When Dr. Mike Murray’s needle was ready, the scene gave a new definition to “vaccine hesitant.” There was wriggling and squirming, even with four assistants wearing thick, bite-proof gloves holding the patient on a mat with a duffel bag filled with foam.

“Buzz saw in a fur coat,” Murray joked after administering the shot into a patch of thick fur.

It was over in 10 seconds, with no selfies, stickers or lollipops. And California’s latest COVID-19 vaccine recipient was ready to head back into the tank that serves as her temporary home at the Monterey Bay Aquarium.

The aquarium has begun vaccinating sea otters, a species that is still on the endangered list, in an effort to reduce the risk of a devastating outbreak among the fuzzy, beloved mascots of California’s central coast.

The program, believed to the first in the nation to vaccinate sea otters, is being closely watched by other aquariums and zoos, which are likely to follow suit.

“There’s a lot of evidence that this family of animals — ferrets, mink, otters — are susceptible,” said Murray, the aquarium’s chief veterinarian. “We have an obligation to protect the animals’ health.”


Since August, the aquarium has vaccinated eight sea otters, finishing the group this week. Four — Ivy, Abby, Kit and Selka — live in the aquarium and frolic in a big exhibit tank while visitors take photos.

The other four are wild otters that came to the aquarium as part of its rescue-and-rehabilitation program. When otter pups are stranded on beaches, having been separated from their mothers, they are sometimes brought to the aquarium where they are restored to health, raised by surrogate otter mothers and then released back into the wild.

Each otter was given two doses, three weeks apart, of a vaccine made by Zoetis, a New Jersey company that is the leading seller of animal drugs in the world.

So far, Murray said, they have had no adverse reactions.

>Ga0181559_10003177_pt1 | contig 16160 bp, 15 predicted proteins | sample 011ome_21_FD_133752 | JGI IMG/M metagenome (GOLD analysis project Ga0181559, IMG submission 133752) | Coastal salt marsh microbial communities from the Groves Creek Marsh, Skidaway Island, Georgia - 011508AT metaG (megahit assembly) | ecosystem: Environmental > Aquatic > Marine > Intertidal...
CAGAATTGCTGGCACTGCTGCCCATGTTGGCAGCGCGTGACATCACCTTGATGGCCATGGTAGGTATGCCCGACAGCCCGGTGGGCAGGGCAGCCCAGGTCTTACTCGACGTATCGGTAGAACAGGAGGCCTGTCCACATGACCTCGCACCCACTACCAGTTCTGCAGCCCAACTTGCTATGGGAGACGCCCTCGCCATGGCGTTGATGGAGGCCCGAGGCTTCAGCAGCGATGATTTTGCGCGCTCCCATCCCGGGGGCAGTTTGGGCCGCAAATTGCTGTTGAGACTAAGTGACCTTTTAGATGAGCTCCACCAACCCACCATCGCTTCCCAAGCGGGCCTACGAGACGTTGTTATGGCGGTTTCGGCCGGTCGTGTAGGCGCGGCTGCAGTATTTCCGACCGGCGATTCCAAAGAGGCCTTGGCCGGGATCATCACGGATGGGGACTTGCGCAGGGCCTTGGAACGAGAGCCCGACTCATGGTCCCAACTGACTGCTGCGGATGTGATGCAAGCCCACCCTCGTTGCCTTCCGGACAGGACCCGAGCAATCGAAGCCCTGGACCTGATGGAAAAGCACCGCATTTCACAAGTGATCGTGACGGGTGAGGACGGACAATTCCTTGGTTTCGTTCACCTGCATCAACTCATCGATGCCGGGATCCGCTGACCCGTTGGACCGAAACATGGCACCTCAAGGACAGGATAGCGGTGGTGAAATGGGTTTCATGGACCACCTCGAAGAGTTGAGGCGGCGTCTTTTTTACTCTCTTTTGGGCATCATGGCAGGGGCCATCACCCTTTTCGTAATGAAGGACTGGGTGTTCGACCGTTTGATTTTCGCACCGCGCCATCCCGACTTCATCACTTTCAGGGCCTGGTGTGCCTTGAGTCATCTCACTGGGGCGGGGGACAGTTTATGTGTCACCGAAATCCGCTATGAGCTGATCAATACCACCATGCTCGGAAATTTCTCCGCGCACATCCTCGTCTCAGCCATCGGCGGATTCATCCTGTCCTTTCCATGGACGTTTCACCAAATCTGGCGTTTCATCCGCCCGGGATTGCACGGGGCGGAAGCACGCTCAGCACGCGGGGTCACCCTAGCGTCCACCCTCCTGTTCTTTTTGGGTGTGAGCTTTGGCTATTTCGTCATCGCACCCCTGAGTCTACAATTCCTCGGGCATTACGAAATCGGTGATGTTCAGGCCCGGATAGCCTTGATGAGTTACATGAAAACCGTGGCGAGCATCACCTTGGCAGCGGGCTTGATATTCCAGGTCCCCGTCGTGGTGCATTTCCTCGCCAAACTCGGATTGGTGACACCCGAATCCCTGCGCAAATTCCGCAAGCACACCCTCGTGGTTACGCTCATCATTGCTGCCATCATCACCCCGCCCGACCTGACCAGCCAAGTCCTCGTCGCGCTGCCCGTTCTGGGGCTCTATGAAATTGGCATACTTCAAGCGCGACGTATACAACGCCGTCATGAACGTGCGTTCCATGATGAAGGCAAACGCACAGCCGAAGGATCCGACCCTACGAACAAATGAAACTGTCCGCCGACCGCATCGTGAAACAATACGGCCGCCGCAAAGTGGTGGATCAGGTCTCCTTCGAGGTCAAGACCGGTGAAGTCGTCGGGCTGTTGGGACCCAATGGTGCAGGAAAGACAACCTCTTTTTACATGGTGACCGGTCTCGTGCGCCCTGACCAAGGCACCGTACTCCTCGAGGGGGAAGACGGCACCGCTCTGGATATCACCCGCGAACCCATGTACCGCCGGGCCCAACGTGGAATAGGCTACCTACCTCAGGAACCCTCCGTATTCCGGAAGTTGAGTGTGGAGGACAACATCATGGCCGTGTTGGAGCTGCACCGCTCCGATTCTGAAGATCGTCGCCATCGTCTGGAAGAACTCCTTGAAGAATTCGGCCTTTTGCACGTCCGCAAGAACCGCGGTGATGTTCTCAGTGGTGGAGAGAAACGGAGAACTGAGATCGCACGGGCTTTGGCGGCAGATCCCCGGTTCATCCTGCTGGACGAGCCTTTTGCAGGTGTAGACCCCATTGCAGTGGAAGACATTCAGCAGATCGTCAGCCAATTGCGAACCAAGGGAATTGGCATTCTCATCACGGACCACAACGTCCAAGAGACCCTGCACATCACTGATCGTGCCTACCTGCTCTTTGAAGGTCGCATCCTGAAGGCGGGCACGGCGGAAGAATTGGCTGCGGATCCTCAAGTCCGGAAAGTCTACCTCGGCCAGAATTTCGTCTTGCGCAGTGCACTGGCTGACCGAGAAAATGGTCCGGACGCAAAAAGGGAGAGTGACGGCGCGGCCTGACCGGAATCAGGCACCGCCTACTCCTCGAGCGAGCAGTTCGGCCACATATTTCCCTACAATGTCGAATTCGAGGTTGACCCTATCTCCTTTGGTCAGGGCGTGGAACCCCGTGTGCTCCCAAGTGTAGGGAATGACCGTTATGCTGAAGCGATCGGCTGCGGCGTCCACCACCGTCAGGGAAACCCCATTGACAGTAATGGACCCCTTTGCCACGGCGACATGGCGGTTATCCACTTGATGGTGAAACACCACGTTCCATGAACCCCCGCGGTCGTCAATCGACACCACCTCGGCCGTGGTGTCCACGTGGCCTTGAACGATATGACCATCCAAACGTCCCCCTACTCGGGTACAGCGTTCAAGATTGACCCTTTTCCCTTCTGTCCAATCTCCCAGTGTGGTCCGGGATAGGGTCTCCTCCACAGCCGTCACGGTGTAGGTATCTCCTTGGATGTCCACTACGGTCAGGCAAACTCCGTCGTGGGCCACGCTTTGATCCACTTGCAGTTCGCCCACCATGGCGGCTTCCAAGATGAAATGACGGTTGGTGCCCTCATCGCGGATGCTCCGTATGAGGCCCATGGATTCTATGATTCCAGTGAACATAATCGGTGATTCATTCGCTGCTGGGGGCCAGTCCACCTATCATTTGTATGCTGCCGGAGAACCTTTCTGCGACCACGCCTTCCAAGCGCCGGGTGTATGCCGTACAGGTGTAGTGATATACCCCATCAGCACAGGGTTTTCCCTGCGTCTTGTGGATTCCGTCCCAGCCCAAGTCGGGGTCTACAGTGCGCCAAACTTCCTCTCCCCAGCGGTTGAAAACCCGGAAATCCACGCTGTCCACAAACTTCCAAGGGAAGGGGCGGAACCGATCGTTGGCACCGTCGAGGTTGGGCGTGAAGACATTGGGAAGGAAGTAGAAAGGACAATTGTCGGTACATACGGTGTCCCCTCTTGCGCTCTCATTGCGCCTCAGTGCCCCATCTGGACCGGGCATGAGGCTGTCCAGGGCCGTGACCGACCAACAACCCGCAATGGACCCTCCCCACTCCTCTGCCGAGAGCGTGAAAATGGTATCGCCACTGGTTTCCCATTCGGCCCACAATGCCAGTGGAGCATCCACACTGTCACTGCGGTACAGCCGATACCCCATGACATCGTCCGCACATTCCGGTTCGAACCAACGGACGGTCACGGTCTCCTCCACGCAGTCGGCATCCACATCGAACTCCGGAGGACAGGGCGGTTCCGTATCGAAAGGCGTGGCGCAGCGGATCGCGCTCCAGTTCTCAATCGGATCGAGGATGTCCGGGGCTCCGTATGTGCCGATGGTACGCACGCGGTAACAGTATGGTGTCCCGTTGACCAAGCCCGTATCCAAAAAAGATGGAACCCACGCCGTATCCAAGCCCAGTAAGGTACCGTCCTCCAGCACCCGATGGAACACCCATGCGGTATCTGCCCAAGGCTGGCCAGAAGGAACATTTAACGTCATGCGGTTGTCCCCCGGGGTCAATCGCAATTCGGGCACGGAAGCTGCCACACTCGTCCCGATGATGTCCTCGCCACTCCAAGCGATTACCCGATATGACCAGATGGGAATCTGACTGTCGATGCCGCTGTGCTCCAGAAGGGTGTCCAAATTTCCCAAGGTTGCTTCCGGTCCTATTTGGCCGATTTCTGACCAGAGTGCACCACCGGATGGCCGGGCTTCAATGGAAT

“They don’t seem to miss a beat,” he said.

To date, none of the otters at the aquarium, or other animals there, has tested positive for COVID-19.

But in April, the Georgia Aquarium in Atlanta announced that several of its Asian small-clawed otters tested positive for SARS-CoV-2, the virus that causes COVID-19. Their symptoms included sneezing, runny noses, lethargy and coughing. Georgia Aquarium officials suspected the otters caught the infection from a staff member who was not showing symptoms.

Those otters survived. But the disease has killed thousands of minks, close relatives of otters, at fur farms in Utah and Wisconsin. And in Denmark, 17 million minks were euthanized after outbreaks and viral mutations were reported at more than 200 fur farms.


Other animals have tested positive at zoos: Lions and tigers at the Bronx Zoo in April 2020. Snow leopards at the Louisville Zoo in December. Three gorillas at the San Diego Zoo in January. Most animals survive. But in June 2021, two lions died at a zoo in Chennai, India, after testing positive for COVID-19.

As a result, dozens of zoos around the United States are vaccinating a wide variety of mammals, including apes, lions and giraffes. This summer, the Oakland Zoo vaccinated tigers, black bears, grizzly bears, mountain lions, ferrets, chimpanzees, fruit bats and pigs.